He listened to the list and started peppering her with questions. She was clearly trying to maintain control as he corrected her assumptions, or questioned her recommendations, all part of the game.

It was an episode of HOUSE!

The sum of it all was that I was maxed out on pills, that my A1C was now over 9, and too high, and that it was time to start me on insulin injections, news I was prepared for, but not really excited about.

“Start with 10 units. One shot every evening before bed. Test your blood in the morning. We need to get it under 120. Do it for three days, get the average. If it’s still too high, increase the dose by 3 units. And do this every three days until you get it under 120.”

I think my mind started to wander at bit at this moment, though I was concentrating really hard and even repeating instructions back to them, verbatim. Mouth moving. Mind in Miami, thinking about New World Waking and how the rehearsals are going.

10 units. 120. Three days. Three units more. Come back on Friday and a nurse will teach you how to do the injections. This was Wednesday.

On Friday, the nurse strapped this pin cushion to her leg. She took the demonstration injection pen -- I hadn’t needed to bring mine along, though I had it with me -- and dialed it up to 10, then 50 and 100 to show me how easy it is to get the proper dosage.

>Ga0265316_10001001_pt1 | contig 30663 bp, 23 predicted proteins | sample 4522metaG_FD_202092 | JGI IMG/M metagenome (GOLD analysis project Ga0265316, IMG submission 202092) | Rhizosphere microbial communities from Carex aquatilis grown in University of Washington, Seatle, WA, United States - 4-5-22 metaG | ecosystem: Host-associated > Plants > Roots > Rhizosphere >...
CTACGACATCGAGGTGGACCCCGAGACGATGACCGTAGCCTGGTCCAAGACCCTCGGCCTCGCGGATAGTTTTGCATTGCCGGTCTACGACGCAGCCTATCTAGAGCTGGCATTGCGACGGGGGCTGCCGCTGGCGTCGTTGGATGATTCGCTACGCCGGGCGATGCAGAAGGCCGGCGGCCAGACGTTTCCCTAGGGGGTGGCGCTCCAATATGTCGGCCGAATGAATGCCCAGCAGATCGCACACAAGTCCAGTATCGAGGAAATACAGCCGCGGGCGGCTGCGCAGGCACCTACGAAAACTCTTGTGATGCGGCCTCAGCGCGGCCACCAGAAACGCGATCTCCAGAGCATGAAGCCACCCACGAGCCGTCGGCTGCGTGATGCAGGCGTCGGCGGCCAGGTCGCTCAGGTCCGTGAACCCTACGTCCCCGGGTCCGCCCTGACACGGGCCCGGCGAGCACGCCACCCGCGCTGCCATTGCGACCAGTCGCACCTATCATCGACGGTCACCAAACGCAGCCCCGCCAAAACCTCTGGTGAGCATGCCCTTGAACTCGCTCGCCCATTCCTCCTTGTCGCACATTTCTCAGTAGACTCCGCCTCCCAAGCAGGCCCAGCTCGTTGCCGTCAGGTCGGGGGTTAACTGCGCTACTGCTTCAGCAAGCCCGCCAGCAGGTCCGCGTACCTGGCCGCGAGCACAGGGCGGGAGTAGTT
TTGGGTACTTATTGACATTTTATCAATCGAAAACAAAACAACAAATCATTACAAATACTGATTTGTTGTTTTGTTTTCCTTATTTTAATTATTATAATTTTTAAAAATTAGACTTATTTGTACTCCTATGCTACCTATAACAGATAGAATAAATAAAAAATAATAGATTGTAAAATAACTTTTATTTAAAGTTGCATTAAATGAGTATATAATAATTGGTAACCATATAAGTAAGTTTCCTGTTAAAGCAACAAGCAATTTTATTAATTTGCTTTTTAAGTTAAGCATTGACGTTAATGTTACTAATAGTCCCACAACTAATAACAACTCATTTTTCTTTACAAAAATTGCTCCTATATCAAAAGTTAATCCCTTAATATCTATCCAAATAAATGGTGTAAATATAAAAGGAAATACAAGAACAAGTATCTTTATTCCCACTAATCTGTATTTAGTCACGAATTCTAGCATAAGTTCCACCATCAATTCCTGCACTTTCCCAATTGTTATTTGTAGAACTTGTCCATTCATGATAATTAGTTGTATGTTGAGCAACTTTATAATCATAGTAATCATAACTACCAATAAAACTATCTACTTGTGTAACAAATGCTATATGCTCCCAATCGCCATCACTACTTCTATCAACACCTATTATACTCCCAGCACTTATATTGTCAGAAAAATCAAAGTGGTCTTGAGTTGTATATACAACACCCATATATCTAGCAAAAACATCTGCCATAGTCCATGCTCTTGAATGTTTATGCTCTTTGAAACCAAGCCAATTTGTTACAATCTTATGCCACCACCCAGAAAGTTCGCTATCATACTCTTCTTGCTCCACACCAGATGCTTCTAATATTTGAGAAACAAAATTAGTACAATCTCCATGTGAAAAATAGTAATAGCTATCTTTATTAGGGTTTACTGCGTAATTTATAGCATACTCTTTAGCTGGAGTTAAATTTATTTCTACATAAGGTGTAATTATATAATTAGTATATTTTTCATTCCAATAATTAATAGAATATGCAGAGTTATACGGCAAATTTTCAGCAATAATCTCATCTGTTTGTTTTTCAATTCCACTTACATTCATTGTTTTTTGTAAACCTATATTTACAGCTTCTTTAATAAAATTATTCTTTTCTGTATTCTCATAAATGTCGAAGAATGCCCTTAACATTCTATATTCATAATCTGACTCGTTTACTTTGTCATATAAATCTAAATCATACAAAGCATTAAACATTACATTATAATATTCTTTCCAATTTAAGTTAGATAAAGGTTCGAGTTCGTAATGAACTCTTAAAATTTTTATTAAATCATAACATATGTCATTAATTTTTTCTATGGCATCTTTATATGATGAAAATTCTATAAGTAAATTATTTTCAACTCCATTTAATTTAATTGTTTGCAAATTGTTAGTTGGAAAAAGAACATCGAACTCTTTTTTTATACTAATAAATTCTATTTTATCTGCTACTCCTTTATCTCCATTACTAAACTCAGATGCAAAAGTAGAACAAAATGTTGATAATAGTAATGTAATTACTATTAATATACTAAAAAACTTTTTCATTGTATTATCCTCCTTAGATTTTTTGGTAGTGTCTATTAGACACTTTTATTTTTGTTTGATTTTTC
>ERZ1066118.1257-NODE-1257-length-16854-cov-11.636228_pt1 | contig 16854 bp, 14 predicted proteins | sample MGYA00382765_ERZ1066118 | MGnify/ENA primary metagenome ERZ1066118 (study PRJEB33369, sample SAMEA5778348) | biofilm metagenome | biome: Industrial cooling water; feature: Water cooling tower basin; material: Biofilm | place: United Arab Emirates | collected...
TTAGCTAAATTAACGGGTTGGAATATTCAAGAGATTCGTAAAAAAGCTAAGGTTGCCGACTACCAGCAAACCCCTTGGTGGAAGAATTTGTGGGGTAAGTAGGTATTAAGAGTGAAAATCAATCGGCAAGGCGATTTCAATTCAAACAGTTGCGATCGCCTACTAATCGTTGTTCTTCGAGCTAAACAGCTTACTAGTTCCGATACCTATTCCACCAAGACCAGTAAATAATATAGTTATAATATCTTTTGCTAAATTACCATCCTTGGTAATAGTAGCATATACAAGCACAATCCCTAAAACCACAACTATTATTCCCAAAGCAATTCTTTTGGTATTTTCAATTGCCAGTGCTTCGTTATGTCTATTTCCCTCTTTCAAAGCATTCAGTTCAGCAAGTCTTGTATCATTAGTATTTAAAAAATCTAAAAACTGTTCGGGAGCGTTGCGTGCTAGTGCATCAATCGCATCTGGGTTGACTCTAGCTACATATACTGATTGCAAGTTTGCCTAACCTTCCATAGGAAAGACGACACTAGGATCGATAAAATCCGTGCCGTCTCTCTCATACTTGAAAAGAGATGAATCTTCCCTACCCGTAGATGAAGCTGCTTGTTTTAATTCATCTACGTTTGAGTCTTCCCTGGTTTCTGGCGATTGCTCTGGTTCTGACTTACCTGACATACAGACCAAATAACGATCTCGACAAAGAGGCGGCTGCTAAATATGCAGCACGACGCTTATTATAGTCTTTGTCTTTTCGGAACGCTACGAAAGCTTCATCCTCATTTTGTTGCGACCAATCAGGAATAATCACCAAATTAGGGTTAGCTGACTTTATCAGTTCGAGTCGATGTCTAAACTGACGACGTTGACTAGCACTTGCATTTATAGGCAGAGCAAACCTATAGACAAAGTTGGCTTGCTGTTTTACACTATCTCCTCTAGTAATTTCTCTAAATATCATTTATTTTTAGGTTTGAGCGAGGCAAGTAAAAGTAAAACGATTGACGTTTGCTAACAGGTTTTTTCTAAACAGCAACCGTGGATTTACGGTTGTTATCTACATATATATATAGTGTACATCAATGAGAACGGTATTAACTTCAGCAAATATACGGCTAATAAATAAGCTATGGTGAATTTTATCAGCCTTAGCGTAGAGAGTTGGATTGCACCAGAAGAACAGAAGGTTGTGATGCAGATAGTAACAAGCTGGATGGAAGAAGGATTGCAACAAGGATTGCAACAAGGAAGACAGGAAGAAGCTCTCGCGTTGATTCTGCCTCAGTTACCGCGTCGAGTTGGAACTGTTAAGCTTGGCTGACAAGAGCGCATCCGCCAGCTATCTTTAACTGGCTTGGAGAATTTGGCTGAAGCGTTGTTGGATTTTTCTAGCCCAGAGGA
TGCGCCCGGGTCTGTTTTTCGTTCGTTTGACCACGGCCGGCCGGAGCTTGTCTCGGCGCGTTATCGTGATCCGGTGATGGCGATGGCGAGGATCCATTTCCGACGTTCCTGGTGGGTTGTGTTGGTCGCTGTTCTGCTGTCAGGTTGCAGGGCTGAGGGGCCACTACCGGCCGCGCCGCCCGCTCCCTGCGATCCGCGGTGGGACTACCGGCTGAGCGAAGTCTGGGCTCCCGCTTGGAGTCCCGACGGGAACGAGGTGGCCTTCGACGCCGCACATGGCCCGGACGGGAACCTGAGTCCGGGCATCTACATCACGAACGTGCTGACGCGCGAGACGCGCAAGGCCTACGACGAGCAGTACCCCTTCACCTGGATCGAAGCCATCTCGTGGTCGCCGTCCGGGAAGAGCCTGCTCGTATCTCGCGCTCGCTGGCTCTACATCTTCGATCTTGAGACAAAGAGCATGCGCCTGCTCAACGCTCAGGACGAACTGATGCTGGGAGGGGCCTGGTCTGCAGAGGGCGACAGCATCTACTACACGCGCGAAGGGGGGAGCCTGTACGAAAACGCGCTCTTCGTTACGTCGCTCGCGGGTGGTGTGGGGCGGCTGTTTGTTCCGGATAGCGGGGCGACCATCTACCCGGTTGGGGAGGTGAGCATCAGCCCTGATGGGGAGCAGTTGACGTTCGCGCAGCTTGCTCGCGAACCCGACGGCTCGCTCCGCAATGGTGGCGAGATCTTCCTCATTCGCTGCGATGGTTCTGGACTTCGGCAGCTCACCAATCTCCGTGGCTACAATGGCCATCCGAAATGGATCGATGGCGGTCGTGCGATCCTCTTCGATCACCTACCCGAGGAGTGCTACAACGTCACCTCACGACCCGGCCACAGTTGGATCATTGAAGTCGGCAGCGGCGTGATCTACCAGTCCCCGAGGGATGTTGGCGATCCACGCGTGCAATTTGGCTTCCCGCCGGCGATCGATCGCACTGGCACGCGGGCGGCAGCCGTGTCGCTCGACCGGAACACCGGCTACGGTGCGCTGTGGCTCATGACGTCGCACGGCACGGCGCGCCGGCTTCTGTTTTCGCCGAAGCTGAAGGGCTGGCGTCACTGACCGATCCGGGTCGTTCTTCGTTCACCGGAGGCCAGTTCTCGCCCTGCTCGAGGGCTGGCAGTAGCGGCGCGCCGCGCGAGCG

She handed the pen to me. When you roll it, the numbers fly by and it sticks out more from the end of the pen. It was kind of fun, to tell you the truth. I had this feeling, suddenly, of being more in control of my blood sugars.  

Someone asked me how I keep up such a good face -- and the answer is I don’t think about it. It just is. Also, there is always someone worse off, and I should be grateful for what I do have.

Like Japan, just now, with a tsunami and earthquake. Nuclear plants collapsing. Christ, the entire earth was thrown off its axis.

The images of tidal waves and the reports of thousands of dead. It makes all the stuff in the Middle East seem kind of stupid. In Japan, the earth buckles -- and over in the MIddle East, all the problems are man made.

Those types of problems -- the type that have to do with how human beings treat each other, and who has the most power, money and influence -- can be changed in an instant if, suddenly, everyone just stopped, took a look around, sat across from a table, and came to a mutually and collectively fair agreement.

Peace with justice. Justice with peace.

In fact, in this book about Manhattan, we’ve arrived at one of the moments that changed the course of human history, was when a philosopher named Grotius suddenly put out the idea that man’s natural state of nature was peace, not war. Until then, the author states, everyone in history just assumed that you had to always be at war with someone, always in alliance with some against another.